Chronicle of a Last Summer reads as an impressionistic memoir (though of course it’s fiction), a philosophical meditation on the nature of change and stasis, the story of a family fractured by political circumstance ... this digressive, philosophizing book takes advantage of her strengths in observation, psychological and otherwise, and in analyzing the dynamics beneath Egypt’s recent instability ... A thought-provoking story of a young writer growing up in Egypt through three summers of unrest.
...Chronicle of a Last Summer by Yasmine El Rashidi explore the Egyptian 'after' with all of the dizzying frustrations, contradictions, and possibilities that the post-revolutionary world affords ... Written in English, it is the first-person account of a woman coming of age in a politically fraught Egypt ...political experience in El Rashidi’s work is colored by erasure ...El Rashidi’s narrator points to the limitations of language for narrating contemporary political experience... If revolution is a grand climax, Chronicle reminds us it is forged by hot summer days, simmering anger, and monotony ... In the end of Chronicle, we are left in the Egypt of 2014, which bears a striking resemblance to the Egypt of 1984.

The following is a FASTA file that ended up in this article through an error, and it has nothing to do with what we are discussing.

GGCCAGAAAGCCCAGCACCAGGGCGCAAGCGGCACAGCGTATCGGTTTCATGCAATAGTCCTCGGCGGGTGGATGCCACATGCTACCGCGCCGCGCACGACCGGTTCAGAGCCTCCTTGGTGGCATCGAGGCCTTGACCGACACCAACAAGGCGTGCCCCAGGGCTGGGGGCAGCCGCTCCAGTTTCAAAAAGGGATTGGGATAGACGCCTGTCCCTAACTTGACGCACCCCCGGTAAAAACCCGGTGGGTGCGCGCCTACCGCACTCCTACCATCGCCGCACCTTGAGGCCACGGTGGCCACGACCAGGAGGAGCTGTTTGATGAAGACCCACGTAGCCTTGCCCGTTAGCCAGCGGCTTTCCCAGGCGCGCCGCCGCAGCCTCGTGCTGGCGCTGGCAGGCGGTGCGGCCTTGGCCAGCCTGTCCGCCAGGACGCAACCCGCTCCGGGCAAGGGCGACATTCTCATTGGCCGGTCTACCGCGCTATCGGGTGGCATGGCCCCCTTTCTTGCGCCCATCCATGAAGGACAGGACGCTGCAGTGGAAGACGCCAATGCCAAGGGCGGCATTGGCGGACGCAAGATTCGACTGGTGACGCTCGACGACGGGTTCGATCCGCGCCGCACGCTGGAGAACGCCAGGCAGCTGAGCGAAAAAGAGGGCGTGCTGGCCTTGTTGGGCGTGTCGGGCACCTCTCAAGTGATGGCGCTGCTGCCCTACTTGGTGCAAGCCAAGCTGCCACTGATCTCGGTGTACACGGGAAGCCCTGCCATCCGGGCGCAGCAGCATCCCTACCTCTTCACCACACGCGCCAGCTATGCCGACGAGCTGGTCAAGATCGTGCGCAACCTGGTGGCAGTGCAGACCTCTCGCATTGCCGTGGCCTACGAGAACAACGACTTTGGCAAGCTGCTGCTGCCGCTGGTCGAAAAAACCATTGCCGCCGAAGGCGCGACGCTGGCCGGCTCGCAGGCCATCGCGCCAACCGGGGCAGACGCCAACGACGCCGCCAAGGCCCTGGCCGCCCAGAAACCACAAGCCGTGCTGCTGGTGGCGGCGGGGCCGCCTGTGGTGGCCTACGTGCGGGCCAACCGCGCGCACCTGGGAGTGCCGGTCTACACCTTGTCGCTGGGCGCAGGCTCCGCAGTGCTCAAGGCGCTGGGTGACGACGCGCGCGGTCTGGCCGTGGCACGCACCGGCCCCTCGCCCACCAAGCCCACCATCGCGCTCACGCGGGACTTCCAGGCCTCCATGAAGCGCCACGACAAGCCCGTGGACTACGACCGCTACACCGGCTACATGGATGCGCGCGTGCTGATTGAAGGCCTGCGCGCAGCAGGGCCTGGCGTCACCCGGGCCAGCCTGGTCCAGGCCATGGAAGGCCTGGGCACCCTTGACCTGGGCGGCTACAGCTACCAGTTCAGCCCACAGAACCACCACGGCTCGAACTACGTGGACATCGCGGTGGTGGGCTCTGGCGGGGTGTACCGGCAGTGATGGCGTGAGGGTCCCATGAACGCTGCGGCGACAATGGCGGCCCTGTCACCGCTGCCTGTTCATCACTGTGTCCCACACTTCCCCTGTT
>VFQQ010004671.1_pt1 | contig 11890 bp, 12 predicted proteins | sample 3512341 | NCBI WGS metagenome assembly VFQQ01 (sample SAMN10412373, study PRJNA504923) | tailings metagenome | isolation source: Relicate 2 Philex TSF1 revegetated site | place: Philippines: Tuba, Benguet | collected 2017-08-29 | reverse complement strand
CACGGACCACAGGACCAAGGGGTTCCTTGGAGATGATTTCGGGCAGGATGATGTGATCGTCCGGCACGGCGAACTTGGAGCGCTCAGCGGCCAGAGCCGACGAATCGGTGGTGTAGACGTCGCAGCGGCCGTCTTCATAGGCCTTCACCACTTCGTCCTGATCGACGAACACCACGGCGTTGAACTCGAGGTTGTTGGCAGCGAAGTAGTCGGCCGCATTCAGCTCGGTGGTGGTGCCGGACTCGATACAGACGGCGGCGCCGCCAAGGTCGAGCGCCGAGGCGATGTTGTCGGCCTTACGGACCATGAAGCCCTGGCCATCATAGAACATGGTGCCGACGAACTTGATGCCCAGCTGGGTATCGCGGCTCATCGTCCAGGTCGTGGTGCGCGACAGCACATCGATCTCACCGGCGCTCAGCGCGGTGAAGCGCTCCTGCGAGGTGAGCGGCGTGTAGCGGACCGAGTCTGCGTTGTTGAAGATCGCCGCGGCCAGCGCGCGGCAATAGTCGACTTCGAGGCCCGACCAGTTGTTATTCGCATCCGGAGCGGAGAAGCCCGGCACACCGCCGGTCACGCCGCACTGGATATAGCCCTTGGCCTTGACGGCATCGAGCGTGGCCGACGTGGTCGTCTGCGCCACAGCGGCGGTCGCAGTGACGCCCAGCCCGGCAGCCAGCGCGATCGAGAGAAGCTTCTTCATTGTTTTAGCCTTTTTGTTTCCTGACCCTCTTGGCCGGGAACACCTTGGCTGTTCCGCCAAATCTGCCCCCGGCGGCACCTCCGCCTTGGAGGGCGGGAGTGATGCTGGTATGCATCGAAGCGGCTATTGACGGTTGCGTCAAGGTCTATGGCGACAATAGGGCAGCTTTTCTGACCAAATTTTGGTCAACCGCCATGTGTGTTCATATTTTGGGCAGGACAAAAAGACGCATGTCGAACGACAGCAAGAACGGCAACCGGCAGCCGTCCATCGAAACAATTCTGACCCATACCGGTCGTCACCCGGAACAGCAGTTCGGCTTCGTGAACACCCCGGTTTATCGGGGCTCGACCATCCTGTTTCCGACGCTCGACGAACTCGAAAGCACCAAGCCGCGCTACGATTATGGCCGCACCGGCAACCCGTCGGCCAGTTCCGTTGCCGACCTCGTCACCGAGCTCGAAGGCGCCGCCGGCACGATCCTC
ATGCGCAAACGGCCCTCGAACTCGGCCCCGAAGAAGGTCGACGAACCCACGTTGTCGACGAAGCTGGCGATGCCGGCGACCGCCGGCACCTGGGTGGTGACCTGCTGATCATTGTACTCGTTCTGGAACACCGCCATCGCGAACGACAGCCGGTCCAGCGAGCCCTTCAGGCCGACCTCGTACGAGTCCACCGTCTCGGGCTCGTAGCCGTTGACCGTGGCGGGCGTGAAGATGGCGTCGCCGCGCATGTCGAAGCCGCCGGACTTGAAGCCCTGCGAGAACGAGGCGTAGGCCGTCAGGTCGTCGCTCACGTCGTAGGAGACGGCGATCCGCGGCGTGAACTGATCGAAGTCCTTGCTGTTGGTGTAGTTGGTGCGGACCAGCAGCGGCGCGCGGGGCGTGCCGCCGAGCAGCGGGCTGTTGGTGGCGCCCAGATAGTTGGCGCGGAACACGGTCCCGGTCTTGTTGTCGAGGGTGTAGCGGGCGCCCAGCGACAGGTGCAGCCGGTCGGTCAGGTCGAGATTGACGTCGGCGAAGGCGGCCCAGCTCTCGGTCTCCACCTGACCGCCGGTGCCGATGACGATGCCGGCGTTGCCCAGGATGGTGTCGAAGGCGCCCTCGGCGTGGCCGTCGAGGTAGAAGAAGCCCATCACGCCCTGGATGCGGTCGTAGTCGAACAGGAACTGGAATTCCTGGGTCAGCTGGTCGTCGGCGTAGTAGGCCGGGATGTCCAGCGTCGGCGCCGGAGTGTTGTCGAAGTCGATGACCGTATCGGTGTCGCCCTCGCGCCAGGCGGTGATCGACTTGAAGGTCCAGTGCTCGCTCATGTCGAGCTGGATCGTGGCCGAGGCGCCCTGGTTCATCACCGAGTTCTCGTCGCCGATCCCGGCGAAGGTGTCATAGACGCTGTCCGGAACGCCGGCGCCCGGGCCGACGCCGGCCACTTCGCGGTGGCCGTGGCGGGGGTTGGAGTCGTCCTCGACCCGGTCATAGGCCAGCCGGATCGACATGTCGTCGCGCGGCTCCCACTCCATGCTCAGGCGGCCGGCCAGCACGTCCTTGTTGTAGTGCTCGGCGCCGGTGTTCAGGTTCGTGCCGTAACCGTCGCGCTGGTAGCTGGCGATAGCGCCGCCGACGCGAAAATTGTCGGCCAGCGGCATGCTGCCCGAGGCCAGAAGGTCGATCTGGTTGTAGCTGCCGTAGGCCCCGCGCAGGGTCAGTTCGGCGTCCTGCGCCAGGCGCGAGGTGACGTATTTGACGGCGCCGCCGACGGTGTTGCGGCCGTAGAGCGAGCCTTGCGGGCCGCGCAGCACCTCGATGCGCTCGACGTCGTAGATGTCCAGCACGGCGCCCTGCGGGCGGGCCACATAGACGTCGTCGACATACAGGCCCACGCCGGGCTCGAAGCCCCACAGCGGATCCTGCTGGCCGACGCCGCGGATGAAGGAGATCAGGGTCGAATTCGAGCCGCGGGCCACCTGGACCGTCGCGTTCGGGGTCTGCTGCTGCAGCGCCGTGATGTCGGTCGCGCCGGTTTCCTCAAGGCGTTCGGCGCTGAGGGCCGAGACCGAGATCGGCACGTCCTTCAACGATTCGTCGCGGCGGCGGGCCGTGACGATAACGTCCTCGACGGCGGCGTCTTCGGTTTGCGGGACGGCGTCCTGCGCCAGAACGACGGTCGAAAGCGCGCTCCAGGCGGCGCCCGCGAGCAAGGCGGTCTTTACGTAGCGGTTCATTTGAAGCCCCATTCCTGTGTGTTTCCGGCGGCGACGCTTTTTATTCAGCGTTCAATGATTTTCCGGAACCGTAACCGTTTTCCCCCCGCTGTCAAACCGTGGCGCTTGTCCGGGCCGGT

This 'silence of objectivity and being an observer' informs not only the novel’s moral core but also its style, which is carefully constructed to underscore the book’s political theme ... El Rashidi portrays the city and its inhabitants with an enviable eye for detail, accurately illustrating the colorful culture and skillfully using the city’s progression over the decades to mirror the country’s political history. However, the novel’s obsessive preoccupation with politics stifles its plot ... Ultimately, the novel’s unwavering commitment to educating readers on a political history that spans decades curbs its creative potential as a work of fiction.